As we make the final steps of putting our Christmas sale online and winding down for the year, our specialist Caroline Dennard takes a closer look at the meaning of Christmas in centuries past.
‘Christmas’, as currently, we know it is a peculiarly Victorian invention. From an event which was rarely celebrated at the beginning of the nineteenth century to perhaps the biggest annual celebration we all recognise, it was the Victorians who oversaw the rapid transformation in the meaning of this festive holiday.
Many people attribute the change to Queen Victoria and it was indeed her marriage to the German-born Prince Albert that heralded in a number of the prominent aspects of Christmas. In line with Prince’s homeland custom, the first Christmas tree adorned with traditional decorations was erected in Windsor Castle in 1841. Seven years later, an issue of The Illustrated London News published a sketch of the royal family celebrating around a Christmas tree - and soon after, every home in Britain had their own lavishly decorated tree bedecked with candles, sweets, fruits, homemade decorations and other small gifts.
As famous novels such as ‘A Christmas Carol’ by the important social commentator Charles Dickens surfaced, the pressure was put on the rich to distribute wealth and general lifestyle happiness. On a deeper level, as the Industrial Revolution ushered in a wealth of new technology and industry, large numbers of middle-class workers flocked to the big cities for work. For practical reasons alone, a holiday allowed many such workers to return to the countryside to see family.
Glass, wire and paperboard tree ornaments were initially imported in large numbers until the first commercially produced ornaments were sold in Woolworths from 1880. The first Christmas card was commissioned by Henry Cole in 1843 and illustrated a group of people around a dinner table with a Christmas message. At a pricy one shilling each, these cards may have been out of reach for ordinary Victorians – but the sentiment caught on and many children were encouraged to make their Christmas cards to gift to family and friends. As the production and postage costs decreased and demand grew, so too came new formats and materials.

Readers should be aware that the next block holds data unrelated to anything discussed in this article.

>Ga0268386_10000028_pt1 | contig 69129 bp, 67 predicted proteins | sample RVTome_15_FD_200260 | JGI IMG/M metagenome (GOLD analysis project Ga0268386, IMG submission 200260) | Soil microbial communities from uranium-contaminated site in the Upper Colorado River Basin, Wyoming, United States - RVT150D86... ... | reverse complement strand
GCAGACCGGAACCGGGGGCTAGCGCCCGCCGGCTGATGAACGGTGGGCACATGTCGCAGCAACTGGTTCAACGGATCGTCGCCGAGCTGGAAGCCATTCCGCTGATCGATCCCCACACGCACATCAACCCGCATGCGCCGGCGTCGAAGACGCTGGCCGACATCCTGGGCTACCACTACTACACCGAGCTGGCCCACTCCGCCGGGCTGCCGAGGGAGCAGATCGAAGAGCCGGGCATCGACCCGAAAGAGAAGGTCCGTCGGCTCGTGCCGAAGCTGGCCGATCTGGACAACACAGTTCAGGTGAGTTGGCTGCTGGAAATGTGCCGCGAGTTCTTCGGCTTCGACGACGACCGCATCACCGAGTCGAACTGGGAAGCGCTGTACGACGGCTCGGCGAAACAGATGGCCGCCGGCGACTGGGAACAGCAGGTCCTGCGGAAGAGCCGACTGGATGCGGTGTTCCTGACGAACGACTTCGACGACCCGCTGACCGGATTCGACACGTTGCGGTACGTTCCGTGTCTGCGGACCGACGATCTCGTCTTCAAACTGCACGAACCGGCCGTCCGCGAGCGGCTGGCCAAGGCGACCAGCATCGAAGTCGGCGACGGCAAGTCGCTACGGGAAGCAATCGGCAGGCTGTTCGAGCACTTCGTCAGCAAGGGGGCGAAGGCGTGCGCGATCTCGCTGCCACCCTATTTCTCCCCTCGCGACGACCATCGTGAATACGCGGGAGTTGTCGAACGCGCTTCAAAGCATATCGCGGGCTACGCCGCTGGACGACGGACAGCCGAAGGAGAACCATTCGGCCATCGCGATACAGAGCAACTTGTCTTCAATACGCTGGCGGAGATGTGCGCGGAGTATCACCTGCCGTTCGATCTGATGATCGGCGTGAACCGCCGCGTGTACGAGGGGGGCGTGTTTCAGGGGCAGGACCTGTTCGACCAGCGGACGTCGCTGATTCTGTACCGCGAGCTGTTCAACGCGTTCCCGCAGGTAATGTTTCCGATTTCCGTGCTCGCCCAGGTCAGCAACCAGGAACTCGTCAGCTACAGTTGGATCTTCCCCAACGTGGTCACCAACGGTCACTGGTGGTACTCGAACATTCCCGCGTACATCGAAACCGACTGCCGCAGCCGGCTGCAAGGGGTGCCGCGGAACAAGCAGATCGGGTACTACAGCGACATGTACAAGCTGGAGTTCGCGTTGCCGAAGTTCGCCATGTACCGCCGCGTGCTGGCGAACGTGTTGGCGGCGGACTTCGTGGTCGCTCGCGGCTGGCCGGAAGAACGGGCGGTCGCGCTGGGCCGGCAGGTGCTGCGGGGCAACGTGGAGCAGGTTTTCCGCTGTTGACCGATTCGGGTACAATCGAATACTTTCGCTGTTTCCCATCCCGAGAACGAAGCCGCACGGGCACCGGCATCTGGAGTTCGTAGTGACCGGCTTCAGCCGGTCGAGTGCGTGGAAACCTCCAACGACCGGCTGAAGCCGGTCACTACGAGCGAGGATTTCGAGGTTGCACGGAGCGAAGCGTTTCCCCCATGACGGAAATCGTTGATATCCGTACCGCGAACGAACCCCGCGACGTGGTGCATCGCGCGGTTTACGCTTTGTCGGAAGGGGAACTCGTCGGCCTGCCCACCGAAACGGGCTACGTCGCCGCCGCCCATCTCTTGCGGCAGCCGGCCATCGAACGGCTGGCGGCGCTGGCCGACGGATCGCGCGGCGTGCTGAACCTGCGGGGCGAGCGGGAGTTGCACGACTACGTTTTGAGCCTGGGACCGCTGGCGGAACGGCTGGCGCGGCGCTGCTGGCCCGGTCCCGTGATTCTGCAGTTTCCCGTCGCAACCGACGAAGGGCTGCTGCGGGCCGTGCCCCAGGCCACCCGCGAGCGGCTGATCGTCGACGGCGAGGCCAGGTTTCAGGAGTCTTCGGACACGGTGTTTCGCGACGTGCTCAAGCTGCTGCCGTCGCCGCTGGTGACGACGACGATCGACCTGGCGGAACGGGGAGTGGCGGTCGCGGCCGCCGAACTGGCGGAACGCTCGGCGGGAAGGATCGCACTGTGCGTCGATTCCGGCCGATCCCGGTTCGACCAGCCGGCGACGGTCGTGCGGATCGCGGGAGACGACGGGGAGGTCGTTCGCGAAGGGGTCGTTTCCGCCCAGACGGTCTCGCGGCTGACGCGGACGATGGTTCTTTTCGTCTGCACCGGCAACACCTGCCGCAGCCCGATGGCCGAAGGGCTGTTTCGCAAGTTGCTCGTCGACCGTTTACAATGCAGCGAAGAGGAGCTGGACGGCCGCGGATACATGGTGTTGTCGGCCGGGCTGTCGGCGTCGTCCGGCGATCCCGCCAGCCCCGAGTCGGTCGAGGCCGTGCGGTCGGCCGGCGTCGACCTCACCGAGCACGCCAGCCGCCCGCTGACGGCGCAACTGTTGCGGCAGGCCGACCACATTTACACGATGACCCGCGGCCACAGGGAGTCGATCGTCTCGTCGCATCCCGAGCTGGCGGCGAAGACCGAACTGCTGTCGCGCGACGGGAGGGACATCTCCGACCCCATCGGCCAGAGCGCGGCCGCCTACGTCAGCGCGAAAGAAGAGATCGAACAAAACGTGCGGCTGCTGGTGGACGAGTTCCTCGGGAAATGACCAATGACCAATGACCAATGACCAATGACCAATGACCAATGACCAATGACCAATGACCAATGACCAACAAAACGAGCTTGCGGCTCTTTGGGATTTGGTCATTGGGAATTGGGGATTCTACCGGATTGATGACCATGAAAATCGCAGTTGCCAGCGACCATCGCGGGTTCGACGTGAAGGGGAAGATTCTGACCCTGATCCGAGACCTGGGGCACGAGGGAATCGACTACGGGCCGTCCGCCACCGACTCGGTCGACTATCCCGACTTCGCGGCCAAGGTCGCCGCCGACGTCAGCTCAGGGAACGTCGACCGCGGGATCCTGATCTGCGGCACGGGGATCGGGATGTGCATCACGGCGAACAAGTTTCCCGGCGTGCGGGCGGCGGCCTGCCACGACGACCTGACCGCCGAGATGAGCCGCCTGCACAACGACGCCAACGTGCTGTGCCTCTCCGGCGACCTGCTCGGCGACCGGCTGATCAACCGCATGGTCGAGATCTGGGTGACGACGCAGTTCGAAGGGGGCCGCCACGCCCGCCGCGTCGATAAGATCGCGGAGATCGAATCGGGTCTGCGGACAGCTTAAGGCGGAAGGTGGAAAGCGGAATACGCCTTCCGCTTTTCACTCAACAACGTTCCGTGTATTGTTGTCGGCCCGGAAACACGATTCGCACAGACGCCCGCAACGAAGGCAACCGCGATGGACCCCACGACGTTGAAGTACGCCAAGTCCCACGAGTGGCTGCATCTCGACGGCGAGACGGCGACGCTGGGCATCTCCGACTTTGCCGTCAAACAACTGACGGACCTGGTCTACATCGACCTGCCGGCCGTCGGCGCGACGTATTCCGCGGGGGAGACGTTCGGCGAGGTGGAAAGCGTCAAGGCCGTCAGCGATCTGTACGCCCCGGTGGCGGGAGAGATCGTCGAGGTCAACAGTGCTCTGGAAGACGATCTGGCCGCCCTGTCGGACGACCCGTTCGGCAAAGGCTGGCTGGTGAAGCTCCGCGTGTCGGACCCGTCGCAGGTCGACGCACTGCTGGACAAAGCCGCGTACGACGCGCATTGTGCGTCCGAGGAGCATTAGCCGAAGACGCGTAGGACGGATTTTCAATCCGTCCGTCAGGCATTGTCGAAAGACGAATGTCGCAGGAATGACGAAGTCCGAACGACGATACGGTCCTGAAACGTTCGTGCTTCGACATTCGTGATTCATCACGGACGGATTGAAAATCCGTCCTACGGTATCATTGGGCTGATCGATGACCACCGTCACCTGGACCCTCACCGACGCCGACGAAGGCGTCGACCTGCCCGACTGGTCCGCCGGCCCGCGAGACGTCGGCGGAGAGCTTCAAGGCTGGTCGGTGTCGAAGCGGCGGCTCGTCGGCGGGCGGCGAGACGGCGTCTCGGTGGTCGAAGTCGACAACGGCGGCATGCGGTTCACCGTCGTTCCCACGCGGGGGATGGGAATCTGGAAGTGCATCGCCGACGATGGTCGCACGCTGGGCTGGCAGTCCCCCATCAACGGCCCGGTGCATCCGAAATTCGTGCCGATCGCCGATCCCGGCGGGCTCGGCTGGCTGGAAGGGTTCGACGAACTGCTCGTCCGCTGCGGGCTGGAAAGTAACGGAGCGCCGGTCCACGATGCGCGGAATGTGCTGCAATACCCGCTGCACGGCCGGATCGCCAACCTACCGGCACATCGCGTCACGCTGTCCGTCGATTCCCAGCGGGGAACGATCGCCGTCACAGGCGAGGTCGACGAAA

Hinged and folding cards were especially popular. Decorated with silk ribbons, satin, feathers and many other things, the cards became miniature works of art. Illustrations of pretty children, Father Christmas and angels were commonly employed motifs. By 1862, the company Charles Goodall & Sons of London was printing and selling such cards in large numbers. Queen Victoria herself was an especially keen devotee, often sending thousands of cards each Christmas! Couple this with the slightly earlier invention of the humble “Christmas cracker”, then a package filled with sweets that snapped when pulled apart, and it is easy to see how commercialisation began to grow.
Although gift-giving had more traditionally been at New Year, it moved as Christmas became more important. Mothers and daughters could spend months on gifts, sewing, embroidering, painting and glueing. The family spent long enjoyable hours together until a personal gift was planned and made for each family member. Over the course of time, it became more common to purchase the gifts – the largest of which were stored under the tree.
Although the Christmas feast had stern roots in the Middle Ages, the Victorians completely transformed this event to became centred around the family. For the first time, the feast preparation, enjoyment, decorating and family parlous games became an essential and ritualised act to be shared by the entire family and it is these much-cherished themes of charity, family, goodwill and cheer which so strongly persist in our festive celebrations today.
Despite these exceptional times and the turbulence of 2020, I hope that all of our customers take the time to experience the peace and happiness of Christmas, just as the Victorians intended.
If you are looking for a unique and meaningful Christmas gift this year be sure to take a look at our Christmas Auction catalogue and give the gift of history this Christmas.
Viewing by appointment:
Sunday 6th December 2pm - 4pm
Monday 7th December 9.30am - 4.30pm
Tuesday 8th December 9.30am - 4.30pm
For further information about this auction please phone 01743 450 700 or email firstname.lastname@example.org